Local Feature Extraction and Its Applications Using a Library of Bases, Ph.D.Thesis (Advisor: Prof. Ronald R. Coifman), Department of Mathematics, Yale University, Dec. 1994.


Extracting relevant features from signals is important for signal analysis such as compression, noise removal, classification, or regression (prediction). Often, important features for these problems, such as edges, spikes, or transients, are characterized by local information in the time (space) domain and the frequency (wave number) domain.
The conventional techniques are not efficient to extract features localized simultaneously in the time and frequency domains. These methods include: the Fourier transform for signal/noise separation, the Karhunen-Loeve transform for compression, and the linear discriminant analysis for classification. The features extracted by these methods are of global nature either in time or in frequency domain so that the interpretation of the results may not be straightforward. Moreover, some of them require solving the eigenvalue systems so that they are fragile to outliers or perturbations and are computationally expensive, i.e., O(n^3), where n is a dimensionality of a signal.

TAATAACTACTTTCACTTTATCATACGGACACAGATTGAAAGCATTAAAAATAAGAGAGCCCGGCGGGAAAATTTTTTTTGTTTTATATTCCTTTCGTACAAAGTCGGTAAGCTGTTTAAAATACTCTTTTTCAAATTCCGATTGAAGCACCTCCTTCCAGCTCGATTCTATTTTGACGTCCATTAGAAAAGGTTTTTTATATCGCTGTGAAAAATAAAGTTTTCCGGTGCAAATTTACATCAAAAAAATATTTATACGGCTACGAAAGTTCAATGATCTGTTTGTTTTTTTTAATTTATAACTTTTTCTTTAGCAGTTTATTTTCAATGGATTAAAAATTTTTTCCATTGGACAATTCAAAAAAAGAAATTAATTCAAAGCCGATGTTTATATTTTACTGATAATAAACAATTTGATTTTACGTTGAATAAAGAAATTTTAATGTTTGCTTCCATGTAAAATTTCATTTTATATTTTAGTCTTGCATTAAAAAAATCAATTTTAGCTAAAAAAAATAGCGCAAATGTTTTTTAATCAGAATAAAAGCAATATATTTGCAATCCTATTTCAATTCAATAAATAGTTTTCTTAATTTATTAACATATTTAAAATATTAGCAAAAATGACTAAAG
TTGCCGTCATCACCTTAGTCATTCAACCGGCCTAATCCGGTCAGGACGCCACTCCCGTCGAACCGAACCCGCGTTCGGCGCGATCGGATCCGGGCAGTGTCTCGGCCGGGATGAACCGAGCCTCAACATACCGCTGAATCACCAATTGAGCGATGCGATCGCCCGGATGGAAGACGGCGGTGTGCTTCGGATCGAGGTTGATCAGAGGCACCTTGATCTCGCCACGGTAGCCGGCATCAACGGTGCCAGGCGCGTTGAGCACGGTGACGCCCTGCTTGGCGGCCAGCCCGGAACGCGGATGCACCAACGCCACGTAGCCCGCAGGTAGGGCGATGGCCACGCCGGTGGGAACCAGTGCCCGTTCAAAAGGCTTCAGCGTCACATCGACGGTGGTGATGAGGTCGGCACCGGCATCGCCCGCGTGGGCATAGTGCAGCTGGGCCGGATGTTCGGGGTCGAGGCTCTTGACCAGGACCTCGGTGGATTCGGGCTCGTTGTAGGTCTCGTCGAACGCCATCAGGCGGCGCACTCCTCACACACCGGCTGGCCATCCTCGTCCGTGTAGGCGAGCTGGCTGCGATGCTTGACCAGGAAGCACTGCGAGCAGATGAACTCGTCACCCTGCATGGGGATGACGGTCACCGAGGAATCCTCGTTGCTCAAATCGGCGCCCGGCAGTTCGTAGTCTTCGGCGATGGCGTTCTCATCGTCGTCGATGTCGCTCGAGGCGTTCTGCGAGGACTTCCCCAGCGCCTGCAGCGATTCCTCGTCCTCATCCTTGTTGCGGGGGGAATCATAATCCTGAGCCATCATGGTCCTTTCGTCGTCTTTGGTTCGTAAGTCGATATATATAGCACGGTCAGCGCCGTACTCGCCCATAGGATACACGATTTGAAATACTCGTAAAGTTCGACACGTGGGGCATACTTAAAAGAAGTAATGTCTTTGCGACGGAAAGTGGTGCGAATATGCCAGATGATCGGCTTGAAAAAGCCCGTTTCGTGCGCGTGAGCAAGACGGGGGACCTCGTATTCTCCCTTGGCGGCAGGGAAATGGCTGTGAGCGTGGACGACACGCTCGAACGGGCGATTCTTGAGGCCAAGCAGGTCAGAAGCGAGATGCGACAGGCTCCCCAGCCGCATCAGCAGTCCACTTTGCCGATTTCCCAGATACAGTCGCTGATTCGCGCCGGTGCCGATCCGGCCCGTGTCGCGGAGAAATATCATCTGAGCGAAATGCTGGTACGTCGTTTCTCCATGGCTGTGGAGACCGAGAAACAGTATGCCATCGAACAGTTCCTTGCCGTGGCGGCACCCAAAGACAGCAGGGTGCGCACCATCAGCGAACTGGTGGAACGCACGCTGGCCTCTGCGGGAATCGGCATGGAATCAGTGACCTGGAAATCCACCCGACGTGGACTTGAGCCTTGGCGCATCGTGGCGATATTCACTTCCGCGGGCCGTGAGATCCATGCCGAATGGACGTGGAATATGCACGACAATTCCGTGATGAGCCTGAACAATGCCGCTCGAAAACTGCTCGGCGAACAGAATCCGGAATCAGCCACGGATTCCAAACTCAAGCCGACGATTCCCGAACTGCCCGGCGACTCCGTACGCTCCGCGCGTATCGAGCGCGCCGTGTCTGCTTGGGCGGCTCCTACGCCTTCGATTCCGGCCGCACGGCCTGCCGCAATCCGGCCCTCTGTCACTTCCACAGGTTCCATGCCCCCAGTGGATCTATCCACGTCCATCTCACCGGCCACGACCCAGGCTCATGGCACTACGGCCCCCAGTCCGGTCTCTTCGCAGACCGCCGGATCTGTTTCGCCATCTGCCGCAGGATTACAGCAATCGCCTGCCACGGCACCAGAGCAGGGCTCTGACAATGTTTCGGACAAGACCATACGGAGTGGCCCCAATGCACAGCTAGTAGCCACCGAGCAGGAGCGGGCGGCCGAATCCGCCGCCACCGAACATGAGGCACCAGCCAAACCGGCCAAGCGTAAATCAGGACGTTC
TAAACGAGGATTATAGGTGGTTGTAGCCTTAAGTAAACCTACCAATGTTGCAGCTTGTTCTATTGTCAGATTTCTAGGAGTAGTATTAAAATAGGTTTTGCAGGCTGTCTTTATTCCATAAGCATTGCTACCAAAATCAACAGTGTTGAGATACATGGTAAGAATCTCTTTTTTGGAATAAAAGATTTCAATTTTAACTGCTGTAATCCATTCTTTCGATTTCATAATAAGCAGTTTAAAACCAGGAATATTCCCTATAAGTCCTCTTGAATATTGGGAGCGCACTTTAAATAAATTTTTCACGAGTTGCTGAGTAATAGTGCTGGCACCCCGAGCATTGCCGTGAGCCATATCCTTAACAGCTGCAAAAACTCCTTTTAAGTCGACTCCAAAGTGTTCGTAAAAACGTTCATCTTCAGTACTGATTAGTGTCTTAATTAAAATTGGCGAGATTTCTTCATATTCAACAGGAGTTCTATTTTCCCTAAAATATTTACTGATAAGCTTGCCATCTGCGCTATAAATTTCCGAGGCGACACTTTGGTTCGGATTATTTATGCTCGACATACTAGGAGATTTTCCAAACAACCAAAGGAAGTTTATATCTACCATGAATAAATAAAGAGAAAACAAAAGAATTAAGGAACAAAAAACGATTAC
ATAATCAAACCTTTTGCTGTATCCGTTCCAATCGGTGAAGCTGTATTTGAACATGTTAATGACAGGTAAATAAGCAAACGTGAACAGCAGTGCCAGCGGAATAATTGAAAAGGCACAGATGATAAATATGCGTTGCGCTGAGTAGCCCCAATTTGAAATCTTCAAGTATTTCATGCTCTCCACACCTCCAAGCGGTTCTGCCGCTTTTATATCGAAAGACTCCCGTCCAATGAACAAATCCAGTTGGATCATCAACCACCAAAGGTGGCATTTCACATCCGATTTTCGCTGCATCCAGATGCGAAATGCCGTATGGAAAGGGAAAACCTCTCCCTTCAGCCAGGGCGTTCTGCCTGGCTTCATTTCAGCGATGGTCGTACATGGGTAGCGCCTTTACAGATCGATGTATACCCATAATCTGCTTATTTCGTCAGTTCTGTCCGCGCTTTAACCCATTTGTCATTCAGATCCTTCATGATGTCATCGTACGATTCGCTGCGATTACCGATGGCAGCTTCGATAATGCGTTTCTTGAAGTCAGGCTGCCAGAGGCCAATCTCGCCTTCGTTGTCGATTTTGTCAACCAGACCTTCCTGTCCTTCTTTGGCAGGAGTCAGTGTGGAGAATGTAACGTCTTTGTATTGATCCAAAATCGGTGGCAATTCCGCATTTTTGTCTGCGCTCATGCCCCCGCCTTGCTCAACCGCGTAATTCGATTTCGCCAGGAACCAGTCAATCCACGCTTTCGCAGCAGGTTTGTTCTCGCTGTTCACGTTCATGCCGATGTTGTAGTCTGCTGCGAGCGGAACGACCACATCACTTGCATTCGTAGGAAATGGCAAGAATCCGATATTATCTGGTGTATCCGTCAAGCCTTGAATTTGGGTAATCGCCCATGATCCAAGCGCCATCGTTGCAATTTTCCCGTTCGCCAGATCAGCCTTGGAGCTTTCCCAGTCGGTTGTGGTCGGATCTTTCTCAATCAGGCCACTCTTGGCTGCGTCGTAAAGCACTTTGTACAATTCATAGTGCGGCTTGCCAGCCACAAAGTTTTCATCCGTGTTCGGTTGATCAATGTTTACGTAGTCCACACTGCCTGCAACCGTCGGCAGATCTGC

The approach explored here is guided by the best-basis paradigm which consists of three steps: 1) select a "best" basis (or coordinate system) for the problem at hand from a library of bases (a fixed yet flexible set of bases consisting of wavelets, wavelet packets, local trigonometric bases, and the autocorrelation functions of wavelets), 2) sort the coordinates (features) by "importance" for the problem at hand and discard "unimportant" coordinates, and 3) use these survived coordinates to solve the problem at hand. What is "best" and "important" clearly depends on the problem: for example, minimizing a description length (or entropy) is important for signal compression whereas maximizing class separation (or relative entropy among classes) is important for classification.
These bases "fill the gap" between the standard Euclidean basis and the Fourier basis so that they can capture the local features and provide an array of tools unifying the conventional techniques. Moreover, these tools provide efficient numerical algorithms, e.g., O(n [log n]^p), where p=0,1,2, depending on the basis.
In present thesis, these methods have been applied usefully to a variety of problems: simultaneous noise suppression and signal compression, classification, regression, multiscale edge detection and representation, and extraction of geological information from acoustic waveforms.

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